I have to start this post by making a confession. About a year ago, I really wanted to buy a 3D printer, but after looking at a myriad of options on the web, I decided not to spend my entire Christmas bonus on one… maybe you’ll understand me. I didn’t even know how to use a 3D printer, so why would I have spent that kind of money on a new toy? But after a few months of hesitating, I came up with an interesting idea: Why not buy one for the office and share it with everyone? Little did I know this would be the beginning of a makers community.
In just a few hours, the idea was approved: Let’s buy one! After looking at some options, we decided on the FlashForge Creator Pro, a sort of “old” printer (~2016), but with a decent price ($899), a closed case, dual-extrusion, and — at least from our perspective back then — enough specs to get us going. Other printers like the Makerbot Replicator or Ultimaker 2+ were about $2.5k and looked really expensive in comparison.
Part of the story is that, from day one, other Gorillas were eager to help. After sending out the first Slack message about buying a printer, Pablo Arias, a guy I hadn’t met before, helped me look for the tools we might need. We bought some extra PLA and ABS filaments, removal tools, blue tape, a print coating kit, and a glass bed. To be honest, we didn’t even know if these tools were going to be useful; we just followed other people’s advice!
The Creator Pro was easy to assemble. We kept the purchase secret to showcase it as a surprise in the upcoming Town Hall quarterly meeting (back in May 2018), so I only had a weekend to learn to use it. IT WAS FUN.
I didn’t know anything about 3D modeling, but learning to use FlashPrint, the slicing software from FlashForge, was easy. I was able to load images into the slicer software, so I put in one of our Gorilla images, gave it some height, and I had a 3D printed Gorilla logo in no time. Then, I added a hole to the image using a photo editing software, and voilà, I had a Gorilla keychain! It was perfect to showcase in the meeting.
How a Makers Community Started
Instead of just leaving the printer there in the hall for the most curious ones to use it, we thought that if we just gave everyone a little push and helped them make their first 3D print, they’d realize how easy it was and all the cool stuff they could do with it (thanks, Thingiverse!).
We made a “3D Printing Essentials” workshop, a 1-hour ride through the very basics: A brief history of 3D printing (I encourage you to make some popcorn and watch Print the Legend), the basics of extrusion (a.k.a Fused Deposition Modeling, or FDM), and then a hands-on demonstration of how to make the Gorilla keychain.
The results were amazing. EVERYONE wanted to take the workshop.
This was the beginning of the makers community. During this first year, we’ve trained more than 100 gorillas and counting. As a result, the printer is booked all the time, and we’re getting a second one, the FlashForge Adventurer 3 (check it out — it’s an amazing printer for a great price).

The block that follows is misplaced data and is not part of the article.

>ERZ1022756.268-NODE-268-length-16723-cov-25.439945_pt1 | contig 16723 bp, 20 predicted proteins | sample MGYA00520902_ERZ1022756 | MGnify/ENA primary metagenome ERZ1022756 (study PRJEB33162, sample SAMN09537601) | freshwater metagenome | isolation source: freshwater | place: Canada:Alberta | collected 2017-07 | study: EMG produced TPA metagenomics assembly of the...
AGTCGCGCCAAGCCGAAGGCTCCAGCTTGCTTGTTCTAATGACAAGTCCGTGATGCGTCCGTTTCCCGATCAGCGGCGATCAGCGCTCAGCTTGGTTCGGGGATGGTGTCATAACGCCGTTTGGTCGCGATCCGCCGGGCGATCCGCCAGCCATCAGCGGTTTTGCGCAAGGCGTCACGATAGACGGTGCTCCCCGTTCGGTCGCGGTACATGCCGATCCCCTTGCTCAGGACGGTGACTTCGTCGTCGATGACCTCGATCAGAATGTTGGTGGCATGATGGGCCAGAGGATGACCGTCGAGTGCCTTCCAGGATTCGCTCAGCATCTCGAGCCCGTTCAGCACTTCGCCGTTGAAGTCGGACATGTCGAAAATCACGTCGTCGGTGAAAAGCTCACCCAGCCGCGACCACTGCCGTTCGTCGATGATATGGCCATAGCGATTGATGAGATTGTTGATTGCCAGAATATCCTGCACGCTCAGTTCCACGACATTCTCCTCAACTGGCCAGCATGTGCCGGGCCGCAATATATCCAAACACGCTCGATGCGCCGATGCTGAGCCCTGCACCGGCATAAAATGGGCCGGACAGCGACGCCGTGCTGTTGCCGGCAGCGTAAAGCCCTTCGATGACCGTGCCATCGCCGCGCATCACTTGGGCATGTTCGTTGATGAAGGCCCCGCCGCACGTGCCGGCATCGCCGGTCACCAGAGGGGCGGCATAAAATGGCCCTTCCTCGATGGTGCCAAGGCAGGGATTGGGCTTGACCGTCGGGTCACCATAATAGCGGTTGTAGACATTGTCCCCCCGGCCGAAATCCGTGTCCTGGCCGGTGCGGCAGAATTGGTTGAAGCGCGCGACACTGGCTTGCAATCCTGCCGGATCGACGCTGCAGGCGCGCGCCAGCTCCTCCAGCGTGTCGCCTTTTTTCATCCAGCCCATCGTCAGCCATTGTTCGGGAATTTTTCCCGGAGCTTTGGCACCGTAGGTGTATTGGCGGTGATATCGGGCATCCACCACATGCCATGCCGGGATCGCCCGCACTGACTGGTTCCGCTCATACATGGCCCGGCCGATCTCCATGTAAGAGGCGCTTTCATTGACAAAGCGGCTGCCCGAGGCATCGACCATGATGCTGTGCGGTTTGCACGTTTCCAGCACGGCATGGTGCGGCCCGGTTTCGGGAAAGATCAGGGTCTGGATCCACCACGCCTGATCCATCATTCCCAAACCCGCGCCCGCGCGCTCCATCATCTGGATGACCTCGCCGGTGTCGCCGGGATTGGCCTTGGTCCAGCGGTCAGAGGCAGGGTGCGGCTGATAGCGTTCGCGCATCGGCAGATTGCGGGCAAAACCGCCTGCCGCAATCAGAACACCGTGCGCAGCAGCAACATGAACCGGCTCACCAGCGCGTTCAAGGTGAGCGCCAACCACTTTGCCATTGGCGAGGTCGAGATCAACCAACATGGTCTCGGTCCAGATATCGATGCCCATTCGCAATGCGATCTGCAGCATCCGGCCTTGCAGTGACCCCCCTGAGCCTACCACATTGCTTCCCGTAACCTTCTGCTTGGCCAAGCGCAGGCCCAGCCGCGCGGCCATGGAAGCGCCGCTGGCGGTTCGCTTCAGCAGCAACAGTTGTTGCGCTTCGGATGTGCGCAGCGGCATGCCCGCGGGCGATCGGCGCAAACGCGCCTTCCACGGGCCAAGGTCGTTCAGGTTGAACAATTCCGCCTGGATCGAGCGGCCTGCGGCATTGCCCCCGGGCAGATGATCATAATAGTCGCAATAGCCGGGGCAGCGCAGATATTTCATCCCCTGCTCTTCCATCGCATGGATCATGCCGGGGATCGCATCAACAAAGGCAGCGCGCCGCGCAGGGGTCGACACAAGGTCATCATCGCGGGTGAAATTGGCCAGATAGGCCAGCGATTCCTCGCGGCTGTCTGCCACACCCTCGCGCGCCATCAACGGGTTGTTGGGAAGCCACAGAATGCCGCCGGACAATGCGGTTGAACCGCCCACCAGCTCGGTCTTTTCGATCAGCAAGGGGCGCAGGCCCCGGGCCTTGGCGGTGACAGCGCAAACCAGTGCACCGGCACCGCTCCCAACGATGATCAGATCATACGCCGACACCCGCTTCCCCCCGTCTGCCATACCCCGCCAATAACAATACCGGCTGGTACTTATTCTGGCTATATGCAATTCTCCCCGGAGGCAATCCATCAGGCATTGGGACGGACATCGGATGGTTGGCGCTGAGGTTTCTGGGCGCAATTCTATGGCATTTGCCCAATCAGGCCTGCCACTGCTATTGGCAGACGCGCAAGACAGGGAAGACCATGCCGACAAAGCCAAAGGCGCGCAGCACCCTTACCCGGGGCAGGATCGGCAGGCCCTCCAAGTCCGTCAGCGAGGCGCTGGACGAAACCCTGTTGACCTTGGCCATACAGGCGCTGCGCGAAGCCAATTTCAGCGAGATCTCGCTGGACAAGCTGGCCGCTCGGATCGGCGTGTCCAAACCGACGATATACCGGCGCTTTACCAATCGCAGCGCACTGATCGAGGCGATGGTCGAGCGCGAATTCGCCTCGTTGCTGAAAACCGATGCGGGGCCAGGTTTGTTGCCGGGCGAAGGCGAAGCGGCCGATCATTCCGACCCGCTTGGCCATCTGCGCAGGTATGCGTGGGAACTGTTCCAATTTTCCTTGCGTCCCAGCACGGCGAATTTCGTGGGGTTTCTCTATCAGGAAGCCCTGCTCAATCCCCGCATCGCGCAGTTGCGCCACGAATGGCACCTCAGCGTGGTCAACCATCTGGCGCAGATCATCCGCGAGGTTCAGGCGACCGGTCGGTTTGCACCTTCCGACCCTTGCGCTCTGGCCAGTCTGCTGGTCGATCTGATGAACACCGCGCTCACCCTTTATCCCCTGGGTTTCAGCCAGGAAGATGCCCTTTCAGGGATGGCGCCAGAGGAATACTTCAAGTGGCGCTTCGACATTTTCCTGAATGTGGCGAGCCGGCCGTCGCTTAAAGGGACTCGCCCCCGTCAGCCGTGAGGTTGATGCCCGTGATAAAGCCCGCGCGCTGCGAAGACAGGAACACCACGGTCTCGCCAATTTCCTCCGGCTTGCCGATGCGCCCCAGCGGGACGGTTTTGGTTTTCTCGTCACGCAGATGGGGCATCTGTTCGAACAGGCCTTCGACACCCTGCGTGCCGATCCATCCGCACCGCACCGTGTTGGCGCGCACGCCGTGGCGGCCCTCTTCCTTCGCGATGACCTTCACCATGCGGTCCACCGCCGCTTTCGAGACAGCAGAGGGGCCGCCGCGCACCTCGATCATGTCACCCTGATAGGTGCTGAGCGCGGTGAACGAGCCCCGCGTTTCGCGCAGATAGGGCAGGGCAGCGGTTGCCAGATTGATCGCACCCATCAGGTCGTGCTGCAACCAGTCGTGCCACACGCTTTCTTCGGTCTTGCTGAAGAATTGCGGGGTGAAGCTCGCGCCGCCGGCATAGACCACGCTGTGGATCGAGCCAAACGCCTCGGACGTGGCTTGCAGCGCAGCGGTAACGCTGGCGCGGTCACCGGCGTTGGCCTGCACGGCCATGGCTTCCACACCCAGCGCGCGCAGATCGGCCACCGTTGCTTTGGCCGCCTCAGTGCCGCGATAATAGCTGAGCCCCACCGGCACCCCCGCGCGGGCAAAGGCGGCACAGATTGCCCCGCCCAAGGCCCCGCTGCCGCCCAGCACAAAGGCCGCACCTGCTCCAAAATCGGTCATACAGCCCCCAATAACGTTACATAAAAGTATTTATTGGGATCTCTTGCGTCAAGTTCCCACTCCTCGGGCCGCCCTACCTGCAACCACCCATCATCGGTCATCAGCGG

The gorillas started to print all kinds of stuff: keychains, action figures, phone holders, charger holders, drawers, holders for Arduino ultrasonic sensors, and much more (there’s a photo gallery at the end of this post).
But what was most AMAZING is that we had to help each other. 3D printing has many tricks and, hey, it’s sort of addictive! Also, gorillas can be intense about geeky stuff. The makers community quickly grew into one of our most popular, active, and collaborative Slack channels.
I was really surprised by the proactiveness of my colleagues. Once they leveled up, they were there to help and I never really had to ask. The Essentials Workshop is now given by other gorillas (thanks so much to Pablo, Edwin, Hector, and Alonso!). As a group we also needed to learn how to 3D model, so we recently launched a 3D modeling workshop where gorillas can learn the basics of Parametric Modeling and 3D sculpting using Fusion 360. This workshop was entirely designed by Juan Carlos Vega and Jose Castillo, who are self-taught on the subject and now share what they’ve learned.
We also have a small group of “admin makers” composed of the most experienced gorillas in 3D printing. They are there to help others when they need it and work on the new initiatives of the community. Natasha Arteaga, Luis Chacón, and Edder Rojas are great examples.
One of the lessons learned here is that, no matter how much you know about a topic, it is always better if you develop your knowledge alongside smart people. That is the core concept of the makers community.
We also learn by doing, and that’s why we try to make our workshops 100% hands-on.
The 3D printer effect was amazing. I would recommend it for your company without any hesitation. If you have any questions about our experience, or are looking for advice on some 3D printing topic, feel free to leave us a comment below, and we’ll be glad to help. That’s what we do.